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Now Atkins said that before the Tate murders, she had killed Musician Gary Hinman, a murder for which another Manson follower, Bobby Beausoleil, has been found guilty. The subsequent multiple killings, she testified, were not the result of a Manson plot to foment race war but the idea of Linda Kasabian. The state's chief witness, Atkins said, convinced the Manson women that other murders similar to the Hinman slaying would make the authorities believe that the jailed Beausoleil was innocent. Finally, the witness said that Kasabian was in the Tate house when the murders occurred and provided a knife that Atkins used. Kasabian, given immunity in return for her testimony, has sworn she was not in the house.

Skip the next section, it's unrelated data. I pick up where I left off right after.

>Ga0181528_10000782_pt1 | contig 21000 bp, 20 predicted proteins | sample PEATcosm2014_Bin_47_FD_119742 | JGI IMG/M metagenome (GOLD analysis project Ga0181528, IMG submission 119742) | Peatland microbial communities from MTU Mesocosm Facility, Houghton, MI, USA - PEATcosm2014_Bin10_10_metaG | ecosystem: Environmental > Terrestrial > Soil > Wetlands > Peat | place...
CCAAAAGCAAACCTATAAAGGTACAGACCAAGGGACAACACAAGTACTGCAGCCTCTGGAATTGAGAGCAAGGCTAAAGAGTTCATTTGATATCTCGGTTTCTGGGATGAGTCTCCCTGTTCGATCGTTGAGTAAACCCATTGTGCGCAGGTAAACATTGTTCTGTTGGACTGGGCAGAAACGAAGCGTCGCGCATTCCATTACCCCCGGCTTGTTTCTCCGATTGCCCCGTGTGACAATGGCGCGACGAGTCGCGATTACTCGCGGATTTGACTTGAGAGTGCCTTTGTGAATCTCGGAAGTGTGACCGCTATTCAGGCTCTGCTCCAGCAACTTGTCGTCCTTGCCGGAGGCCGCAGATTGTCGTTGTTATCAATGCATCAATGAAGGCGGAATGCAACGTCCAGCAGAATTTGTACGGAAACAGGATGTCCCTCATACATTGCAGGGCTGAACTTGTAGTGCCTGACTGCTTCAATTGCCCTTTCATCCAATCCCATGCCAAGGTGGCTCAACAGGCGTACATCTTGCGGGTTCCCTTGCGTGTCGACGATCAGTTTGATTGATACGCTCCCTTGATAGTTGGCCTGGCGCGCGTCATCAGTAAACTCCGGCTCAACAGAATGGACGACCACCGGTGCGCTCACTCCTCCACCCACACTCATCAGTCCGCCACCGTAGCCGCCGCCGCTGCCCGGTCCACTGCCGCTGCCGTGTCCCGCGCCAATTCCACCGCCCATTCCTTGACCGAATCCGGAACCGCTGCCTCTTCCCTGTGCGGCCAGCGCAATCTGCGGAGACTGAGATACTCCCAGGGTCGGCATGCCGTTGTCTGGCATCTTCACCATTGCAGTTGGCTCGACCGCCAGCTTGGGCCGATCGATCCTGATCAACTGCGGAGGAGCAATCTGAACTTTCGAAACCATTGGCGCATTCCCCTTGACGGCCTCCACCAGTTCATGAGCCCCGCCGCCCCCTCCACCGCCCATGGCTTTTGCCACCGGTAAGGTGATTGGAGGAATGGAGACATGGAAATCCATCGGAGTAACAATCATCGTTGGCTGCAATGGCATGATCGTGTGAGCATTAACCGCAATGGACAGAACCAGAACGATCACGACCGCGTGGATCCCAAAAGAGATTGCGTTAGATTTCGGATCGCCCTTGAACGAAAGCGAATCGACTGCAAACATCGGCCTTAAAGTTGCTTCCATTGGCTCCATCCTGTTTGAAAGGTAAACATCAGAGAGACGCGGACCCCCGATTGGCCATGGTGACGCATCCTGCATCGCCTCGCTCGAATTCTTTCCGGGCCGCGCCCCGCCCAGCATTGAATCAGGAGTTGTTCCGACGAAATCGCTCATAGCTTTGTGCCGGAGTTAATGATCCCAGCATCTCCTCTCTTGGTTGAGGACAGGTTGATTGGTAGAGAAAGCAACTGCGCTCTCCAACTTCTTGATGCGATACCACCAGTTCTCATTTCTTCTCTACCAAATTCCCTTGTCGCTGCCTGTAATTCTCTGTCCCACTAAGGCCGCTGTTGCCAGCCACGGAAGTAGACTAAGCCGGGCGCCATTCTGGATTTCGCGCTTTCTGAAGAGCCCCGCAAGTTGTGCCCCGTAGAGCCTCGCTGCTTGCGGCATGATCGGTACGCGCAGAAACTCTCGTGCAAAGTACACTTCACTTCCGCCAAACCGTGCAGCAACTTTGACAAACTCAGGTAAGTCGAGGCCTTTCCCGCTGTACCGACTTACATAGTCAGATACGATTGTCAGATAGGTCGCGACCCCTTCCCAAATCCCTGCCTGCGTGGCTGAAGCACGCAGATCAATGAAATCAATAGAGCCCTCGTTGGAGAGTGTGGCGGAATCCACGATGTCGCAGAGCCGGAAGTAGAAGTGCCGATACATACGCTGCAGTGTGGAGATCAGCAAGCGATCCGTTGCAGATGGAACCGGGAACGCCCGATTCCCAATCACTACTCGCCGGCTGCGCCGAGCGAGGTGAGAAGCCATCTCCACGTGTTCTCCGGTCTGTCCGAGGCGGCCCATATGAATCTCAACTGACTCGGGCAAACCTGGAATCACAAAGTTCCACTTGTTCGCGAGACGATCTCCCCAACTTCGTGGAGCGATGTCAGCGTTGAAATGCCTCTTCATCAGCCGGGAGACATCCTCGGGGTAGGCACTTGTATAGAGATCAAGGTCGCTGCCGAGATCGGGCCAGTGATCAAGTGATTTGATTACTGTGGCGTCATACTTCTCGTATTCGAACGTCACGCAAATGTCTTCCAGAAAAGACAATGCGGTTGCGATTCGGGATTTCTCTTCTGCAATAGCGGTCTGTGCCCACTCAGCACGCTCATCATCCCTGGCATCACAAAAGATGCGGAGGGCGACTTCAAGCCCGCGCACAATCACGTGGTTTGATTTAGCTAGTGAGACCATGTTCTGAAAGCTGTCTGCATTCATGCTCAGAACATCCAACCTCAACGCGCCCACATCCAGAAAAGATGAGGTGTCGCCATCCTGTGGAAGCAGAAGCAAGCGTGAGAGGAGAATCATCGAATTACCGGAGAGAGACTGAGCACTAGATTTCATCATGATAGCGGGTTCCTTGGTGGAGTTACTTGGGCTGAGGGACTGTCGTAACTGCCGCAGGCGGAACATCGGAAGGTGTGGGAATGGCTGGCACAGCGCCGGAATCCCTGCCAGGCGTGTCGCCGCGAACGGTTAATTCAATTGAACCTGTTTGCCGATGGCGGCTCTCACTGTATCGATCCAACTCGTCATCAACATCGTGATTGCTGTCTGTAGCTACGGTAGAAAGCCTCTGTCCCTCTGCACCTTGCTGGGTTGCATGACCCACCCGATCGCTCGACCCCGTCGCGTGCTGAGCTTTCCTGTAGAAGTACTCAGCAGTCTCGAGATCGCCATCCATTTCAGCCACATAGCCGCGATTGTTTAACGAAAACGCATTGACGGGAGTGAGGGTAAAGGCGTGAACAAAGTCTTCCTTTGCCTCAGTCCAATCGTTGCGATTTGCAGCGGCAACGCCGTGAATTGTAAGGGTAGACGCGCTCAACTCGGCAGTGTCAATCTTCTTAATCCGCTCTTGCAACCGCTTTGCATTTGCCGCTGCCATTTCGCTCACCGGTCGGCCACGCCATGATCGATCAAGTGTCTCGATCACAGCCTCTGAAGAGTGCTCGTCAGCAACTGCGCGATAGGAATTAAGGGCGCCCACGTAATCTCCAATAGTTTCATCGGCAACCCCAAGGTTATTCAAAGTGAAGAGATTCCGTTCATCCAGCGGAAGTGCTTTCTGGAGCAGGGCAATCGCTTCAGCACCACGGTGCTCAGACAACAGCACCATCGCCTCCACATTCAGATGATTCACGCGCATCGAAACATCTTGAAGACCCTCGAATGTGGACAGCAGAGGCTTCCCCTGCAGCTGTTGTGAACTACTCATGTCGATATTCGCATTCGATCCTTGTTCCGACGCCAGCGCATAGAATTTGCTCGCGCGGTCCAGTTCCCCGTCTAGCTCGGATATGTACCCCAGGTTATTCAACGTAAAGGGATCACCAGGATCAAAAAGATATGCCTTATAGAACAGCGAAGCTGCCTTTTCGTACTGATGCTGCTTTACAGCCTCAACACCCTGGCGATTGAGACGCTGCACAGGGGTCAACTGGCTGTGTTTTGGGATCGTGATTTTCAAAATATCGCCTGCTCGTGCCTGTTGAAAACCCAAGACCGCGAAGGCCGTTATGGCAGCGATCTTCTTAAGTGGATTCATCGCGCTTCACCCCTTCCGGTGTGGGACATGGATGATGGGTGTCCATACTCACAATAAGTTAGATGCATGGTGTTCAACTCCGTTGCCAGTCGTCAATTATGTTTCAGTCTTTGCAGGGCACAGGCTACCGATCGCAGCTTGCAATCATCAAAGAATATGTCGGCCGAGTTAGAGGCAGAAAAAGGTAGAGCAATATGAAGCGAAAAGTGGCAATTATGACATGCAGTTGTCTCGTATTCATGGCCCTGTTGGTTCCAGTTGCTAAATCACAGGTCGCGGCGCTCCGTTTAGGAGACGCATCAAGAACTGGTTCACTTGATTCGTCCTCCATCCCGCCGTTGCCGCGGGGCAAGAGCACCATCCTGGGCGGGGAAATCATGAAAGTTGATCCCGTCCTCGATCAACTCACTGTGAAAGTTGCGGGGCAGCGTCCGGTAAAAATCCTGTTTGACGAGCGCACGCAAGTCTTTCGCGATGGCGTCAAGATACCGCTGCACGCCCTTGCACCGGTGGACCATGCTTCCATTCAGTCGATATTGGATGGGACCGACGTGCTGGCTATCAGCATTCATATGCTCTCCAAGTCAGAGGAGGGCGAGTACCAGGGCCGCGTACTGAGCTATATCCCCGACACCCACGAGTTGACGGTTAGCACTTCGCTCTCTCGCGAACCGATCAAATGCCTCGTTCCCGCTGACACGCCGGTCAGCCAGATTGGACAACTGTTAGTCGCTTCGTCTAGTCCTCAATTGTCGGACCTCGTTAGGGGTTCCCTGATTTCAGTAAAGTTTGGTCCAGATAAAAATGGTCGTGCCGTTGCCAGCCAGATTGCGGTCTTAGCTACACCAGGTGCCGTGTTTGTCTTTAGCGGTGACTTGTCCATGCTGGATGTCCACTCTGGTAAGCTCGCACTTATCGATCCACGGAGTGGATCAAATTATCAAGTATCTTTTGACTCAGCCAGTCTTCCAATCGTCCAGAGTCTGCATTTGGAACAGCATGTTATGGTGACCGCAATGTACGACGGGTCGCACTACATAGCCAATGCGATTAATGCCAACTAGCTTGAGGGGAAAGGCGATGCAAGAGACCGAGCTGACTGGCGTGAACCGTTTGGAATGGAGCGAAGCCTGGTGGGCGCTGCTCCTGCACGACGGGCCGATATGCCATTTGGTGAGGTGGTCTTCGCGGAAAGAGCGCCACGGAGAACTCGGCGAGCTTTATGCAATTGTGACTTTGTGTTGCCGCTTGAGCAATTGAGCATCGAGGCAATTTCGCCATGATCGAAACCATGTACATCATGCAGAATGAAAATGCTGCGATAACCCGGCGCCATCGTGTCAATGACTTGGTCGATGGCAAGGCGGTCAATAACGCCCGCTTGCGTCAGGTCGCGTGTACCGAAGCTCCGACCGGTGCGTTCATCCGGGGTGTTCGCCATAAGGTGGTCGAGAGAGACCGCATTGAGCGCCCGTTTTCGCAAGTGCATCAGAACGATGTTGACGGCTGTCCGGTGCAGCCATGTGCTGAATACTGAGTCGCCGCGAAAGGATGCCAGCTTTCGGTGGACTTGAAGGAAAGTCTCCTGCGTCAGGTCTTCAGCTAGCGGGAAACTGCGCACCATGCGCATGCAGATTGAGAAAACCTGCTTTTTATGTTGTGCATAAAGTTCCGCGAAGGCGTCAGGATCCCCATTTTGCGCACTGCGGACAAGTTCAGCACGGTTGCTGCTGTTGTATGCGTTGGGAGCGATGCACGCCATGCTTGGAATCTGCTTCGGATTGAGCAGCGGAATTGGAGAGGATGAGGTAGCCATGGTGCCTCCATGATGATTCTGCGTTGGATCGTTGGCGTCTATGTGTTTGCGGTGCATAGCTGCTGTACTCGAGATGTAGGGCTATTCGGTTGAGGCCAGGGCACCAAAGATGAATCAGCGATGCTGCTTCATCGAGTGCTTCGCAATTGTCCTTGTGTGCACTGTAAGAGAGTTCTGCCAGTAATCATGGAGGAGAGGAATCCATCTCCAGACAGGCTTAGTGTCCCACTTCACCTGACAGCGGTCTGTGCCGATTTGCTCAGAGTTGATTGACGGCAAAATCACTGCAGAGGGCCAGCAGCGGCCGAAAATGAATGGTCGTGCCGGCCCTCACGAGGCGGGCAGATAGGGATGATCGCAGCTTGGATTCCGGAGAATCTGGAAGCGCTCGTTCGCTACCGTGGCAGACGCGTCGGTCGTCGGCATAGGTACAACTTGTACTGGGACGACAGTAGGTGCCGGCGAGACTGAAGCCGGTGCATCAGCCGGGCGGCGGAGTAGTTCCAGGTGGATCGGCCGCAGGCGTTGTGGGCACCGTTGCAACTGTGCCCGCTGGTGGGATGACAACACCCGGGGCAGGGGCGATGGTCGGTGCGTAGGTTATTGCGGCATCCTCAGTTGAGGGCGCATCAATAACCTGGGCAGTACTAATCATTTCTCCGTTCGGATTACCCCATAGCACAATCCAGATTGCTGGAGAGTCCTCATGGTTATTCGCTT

Miss Atkins' motives in giving this testimony were transparent. When she insisted that she had killed Hinman, she made the legal point to Prosecutor Vincent Bugliosi: "Your whole thing, man, is just gone, your whole motive." Why, in her grand jury testimony, had she described Manson as the organizer of the murders? "Flash!" she replied. "Susan Denise Atkins and Charles Manson in headlines all over the world. I used that man to get attention." The earlier story was just a "magical mystery tour."
Through it all, Manson sat at the defense table, sometimes stroking his goatee, sometimes smiling at the other two defendants. They are to testify this week, and it is expected that their stories will follow the lines of Atkins' tale. Whether Manson will finally take the stand only he knows. Last week the jurors showed wonderment at what they were hearing, and Judge Charles Older, during a conference at the bench, referred to all the defendants as "borderline mental cases." The jury did not hear him, but probably did not need to.